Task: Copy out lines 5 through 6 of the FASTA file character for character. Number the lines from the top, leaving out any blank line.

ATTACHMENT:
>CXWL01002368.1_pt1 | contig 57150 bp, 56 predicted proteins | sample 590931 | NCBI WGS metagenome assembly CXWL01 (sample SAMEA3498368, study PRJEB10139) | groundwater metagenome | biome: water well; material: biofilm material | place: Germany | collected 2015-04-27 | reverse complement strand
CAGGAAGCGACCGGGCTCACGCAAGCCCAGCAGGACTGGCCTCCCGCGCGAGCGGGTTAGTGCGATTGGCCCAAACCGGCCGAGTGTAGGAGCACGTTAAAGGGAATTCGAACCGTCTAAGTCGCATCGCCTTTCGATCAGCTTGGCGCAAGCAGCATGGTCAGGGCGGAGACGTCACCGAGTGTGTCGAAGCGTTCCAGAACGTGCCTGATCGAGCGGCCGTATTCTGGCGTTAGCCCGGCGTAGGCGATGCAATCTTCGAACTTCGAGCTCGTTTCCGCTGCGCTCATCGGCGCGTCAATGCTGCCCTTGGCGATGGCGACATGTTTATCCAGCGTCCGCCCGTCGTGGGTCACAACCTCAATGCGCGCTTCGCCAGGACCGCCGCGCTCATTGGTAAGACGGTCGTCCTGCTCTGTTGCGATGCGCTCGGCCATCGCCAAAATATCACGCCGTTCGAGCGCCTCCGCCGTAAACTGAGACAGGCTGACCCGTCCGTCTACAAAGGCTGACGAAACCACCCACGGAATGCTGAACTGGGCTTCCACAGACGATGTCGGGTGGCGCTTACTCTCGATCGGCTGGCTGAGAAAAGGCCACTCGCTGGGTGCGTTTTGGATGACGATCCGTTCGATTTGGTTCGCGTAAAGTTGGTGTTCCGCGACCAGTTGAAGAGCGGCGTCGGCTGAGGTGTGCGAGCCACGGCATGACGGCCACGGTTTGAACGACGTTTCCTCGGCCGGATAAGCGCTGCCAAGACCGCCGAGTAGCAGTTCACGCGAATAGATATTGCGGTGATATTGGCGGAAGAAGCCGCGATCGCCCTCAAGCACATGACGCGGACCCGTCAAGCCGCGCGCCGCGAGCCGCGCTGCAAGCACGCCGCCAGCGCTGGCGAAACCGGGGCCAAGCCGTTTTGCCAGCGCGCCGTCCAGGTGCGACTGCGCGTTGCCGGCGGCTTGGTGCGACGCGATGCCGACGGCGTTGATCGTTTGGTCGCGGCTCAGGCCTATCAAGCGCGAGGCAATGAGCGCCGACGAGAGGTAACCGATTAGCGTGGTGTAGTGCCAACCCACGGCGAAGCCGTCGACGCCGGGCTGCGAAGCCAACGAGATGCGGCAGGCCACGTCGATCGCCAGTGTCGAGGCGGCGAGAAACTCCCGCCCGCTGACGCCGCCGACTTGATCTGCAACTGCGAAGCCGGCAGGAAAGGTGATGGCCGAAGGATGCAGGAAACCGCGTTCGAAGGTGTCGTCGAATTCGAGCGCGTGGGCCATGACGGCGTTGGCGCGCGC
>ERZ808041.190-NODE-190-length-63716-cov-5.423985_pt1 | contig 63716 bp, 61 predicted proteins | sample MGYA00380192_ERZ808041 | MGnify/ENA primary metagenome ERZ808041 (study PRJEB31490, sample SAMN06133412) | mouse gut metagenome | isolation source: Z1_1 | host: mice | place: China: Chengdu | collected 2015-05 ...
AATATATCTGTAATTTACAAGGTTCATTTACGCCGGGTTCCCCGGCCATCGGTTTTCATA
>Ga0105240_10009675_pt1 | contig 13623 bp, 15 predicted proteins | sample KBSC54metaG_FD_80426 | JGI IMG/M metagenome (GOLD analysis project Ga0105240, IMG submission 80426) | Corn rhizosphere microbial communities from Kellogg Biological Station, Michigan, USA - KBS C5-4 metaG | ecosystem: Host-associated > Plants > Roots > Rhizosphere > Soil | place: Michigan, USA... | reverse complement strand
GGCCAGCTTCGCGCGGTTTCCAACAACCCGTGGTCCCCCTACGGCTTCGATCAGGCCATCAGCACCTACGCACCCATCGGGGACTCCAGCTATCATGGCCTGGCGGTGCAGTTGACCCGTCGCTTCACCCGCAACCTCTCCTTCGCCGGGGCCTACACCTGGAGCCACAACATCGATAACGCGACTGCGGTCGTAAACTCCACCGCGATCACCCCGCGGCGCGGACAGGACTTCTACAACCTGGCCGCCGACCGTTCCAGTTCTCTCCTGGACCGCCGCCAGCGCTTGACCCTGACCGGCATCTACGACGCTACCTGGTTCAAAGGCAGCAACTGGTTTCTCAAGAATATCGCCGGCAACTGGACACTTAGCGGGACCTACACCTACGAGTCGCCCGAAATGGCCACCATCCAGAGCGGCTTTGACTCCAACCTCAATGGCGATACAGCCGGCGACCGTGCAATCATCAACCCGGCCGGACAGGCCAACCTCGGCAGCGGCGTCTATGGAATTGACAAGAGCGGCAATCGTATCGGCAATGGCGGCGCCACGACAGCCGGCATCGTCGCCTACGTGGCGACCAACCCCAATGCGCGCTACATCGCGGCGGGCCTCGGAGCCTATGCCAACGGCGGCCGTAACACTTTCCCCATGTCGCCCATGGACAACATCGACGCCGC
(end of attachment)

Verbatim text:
>Ga0105240_10009675_pt1 | contig 13623 bp, 15 predicted proteins | sample KBSC54metaG_FD_80426 | JGI IMG/M metagenome (GOLD analysis project Ga0105240, IMG submission 80426) | Corn rhizosphere microbial communities from Kellogg Biological Station, Michigan, USA - KBS C5-4 metaG | ecosystem: Host-associated > Plants > Roots > Rhizosphere > Soil | place: Michigan, USA... | reverse complement strand
GGCCAGCTTCGCGCGGTTTCCAACAACCCGTGGTCCCCCTACGGCTTCGATCAGGCCATCAGCACCTACGCACCCATCGGGGACTCCAGCTATCATGGCCTGGCGGTGCAGTTGACCCGTCGCTTCACCCGCAACCTCTCCTTCGCCGGGGCCTACACCTGGAGCCACAACATCGATAACGCGACTGCGGTCGTAAACTCCACCGCGATCACCCCGCGGCGCGGACAGGACTTCTACAACCTGGCCGCCGACCGTTCCAGTTCTCTCCTGGACCGCCGCCAGCGCTTGACCCTGACCGGCATCTACGACGCTACCTGGTTCAAAGGCAGCAACTGGTTTCTCAAGAATATCGCCGGCAACTGGACACTTAGCGGGACCTACACCTACGAGTCGCCCGAAATGGCCACCATCCAGAGCGGCTTTGACTCCAACCTCAATGGCGATACAGCCGGCGACCGTGCAATCATCAACCCGGCCGGACAGGCCAACCTCGGCAGCGGCGTCTATGGAATTGACAAGAGCGGCAATCGTATCGGCAATGGCGGCGCCACGACAGCCGGCATCGTCGCCTACGTGGCGACCAACCCCAATGCGCGCTACATCGCGGCGGGCCTCGGAGCCTATGCCAACGGCGGCCGTAACACTTTCCCCATGTCGCCCATGGACAACATCGACGCCGC